Soccer and slavery: World Cup dogged by reports of labor abuse in Qatar
The 2022 World Cup is still nine years away, but controversy is already brewing in host country Qatar, where construction companies are reportedly building new hotels and stadiums on the backs of slave labor.
In a report published last week, The Guardian alleged that thousands of migrant construction workers face "exploitation and abuses that amount to modern-day slavery" in Qatar, including at one major World Cup complex. According to the investigation, 44 Nepalese migrant workers died between June 4th and August 8th of this year, with the majority suffering from heart attacks or work-related accidents. Thousands more are being forced to work in "appalling" conditions, the paper reported, and some employers are withholding salaries and passports to prevent their laborers from fleeing.
"We'd like to leave, but the company won't let us."
"We'd like to leave, but the company won't let us," one Nepalese migrant worker told The Guardian. "I'm angry about how this company is treating us, but we're helpless. I regret coming here, but what to do? We were compelled to come just to make a living, but we've had no luck."
Officials from Nepal and Qatar disputed the accuracy of the report earlier this week, with the chairman of Qatar’s human rights committee telling The Guardian, "There is no slavery or forced labour in Qatar." Qatari officials later acknowledged that 70 Nepalese workers have died on construction sites since the beginning of 2012, but stressed that 15 have died this year. On Thursday, the government opened an official review into labor conditions for migrants.
Qatar isn't the only Gulf country to come under fire for its treatment of migrant workers; similar practices have been reported in Lebanon, Kuwait, and the United Arab Emirates, as well. But the Qatari situation is unique because of the colossal projects looming on its horizon.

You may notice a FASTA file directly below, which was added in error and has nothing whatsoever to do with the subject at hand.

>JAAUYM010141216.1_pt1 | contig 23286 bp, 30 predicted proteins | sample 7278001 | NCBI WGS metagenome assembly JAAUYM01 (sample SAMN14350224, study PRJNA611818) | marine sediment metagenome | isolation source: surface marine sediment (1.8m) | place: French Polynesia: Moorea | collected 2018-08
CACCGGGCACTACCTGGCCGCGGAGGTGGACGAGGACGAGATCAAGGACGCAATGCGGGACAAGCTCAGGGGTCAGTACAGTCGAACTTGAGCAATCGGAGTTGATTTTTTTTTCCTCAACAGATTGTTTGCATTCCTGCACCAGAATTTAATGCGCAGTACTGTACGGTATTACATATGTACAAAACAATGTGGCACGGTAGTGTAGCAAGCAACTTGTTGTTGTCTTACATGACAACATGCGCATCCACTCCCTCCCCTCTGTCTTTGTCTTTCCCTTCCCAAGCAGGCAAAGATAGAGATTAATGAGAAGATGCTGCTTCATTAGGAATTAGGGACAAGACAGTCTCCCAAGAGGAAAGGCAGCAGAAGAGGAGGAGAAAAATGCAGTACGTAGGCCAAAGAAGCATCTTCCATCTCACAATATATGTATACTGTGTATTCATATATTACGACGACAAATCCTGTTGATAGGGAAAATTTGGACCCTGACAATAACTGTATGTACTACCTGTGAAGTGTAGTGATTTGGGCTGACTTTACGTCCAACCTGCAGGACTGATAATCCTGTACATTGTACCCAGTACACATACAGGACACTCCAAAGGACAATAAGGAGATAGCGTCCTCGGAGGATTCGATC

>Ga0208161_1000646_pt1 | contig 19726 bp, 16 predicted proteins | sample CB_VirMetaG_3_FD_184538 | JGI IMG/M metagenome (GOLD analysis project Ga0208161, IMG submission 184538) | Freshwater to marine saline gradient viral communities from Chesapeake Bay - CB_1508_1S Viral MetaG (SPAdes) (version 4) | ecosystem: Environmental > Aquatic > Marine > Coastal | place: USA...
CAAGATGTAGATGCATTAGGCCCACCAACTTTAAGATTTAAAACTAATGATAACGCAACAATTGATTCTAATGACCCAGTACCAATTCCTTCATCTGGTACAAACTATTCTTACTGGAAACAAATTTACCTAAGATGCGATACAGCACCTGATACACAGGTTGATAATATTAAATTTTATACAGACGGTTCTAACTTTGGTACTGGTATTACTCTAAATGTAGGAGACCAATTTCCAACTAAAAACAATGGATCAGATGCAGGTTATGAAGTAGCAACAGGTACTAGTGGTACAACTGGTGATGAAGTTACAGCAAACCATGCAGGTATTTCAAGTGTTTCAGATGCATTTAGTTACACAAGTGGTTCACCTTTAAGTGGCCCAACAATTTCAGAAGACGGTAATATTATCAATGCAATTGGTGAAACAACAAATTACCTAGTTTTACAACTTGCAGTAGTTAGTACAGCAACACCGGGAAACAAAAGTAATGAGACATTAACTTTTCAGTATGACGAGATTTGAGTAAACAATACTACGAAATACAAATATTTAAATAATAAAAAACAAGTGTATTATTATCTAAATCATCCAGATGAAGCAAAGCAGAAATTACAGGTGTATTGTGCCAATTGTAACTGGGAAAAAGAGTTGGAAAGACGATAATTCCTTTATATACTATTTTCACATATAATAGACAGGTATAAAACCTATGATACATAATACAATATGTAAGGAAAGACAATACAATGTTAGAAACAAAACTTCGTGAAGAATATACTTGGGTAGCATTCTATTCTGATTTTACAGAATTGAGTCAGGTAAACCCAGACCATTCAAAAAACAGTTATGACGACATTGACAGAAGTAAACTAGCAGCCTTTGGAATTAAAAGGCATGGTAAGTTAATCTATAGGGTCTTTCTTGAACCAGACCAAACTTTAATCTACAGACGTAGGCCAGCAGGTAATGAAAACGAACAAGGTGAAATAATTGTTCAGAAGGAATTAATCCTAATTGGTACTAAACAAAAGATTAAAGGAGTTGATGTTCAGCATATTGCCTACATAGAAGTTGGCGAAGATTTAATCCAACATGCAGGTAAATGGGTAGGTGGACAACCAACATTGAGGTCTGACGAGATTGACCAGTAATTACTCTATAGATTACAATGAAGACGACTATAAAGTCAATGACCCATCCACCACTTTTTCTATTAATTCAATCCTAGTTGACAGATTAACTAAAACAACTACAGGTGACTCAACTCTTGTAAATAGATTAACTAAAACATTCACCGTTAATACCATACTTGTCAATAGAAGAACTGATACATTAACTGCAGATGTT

An additional 1 million migrants will be needed to complete World Cup construction
The small desert nation plans to spend more than $100 billion on infrastructure in preparation for the World Cup, including the construction of nine stadiums, twenty-nine hotels, and a new airport. The government and its ruling emir also plan to build several planned cities to accommodate the influx of fans and athletes. The coastal city of Lusail will include resorts, luxury shops, and two golf courses, and its stadium will host the opening and final World Cup matches.
Today, there are around 1.2 million migrant workers in Qatar, and between 500,000 and 1 million additional workers will be needed to complete World Cup construction. The country’s oil wealth and rapid development have made it a destination for poor migrant workers (mostly from South Asia), with immigrants comprising more than 90 percent of its workforce. Qatari labor minister Saleh al-Khulaifi has vowed to crack down on labor abuses with more diligent inspections and random checks on construction companies, but the country is facing increased pressure to take more drastic action.
Two days after The Guardian released its report, the International Trade Union Confederation (ITUC) said that based on current mortality rates, an additional 4,000 workers are projected to die in Qatar by 2022. The International Labor Organization criticized Qatar for not adhering to a global ban on forced labor, while UK Prime Minister David Cameron has urged the country to take greater care of its migrant laborers.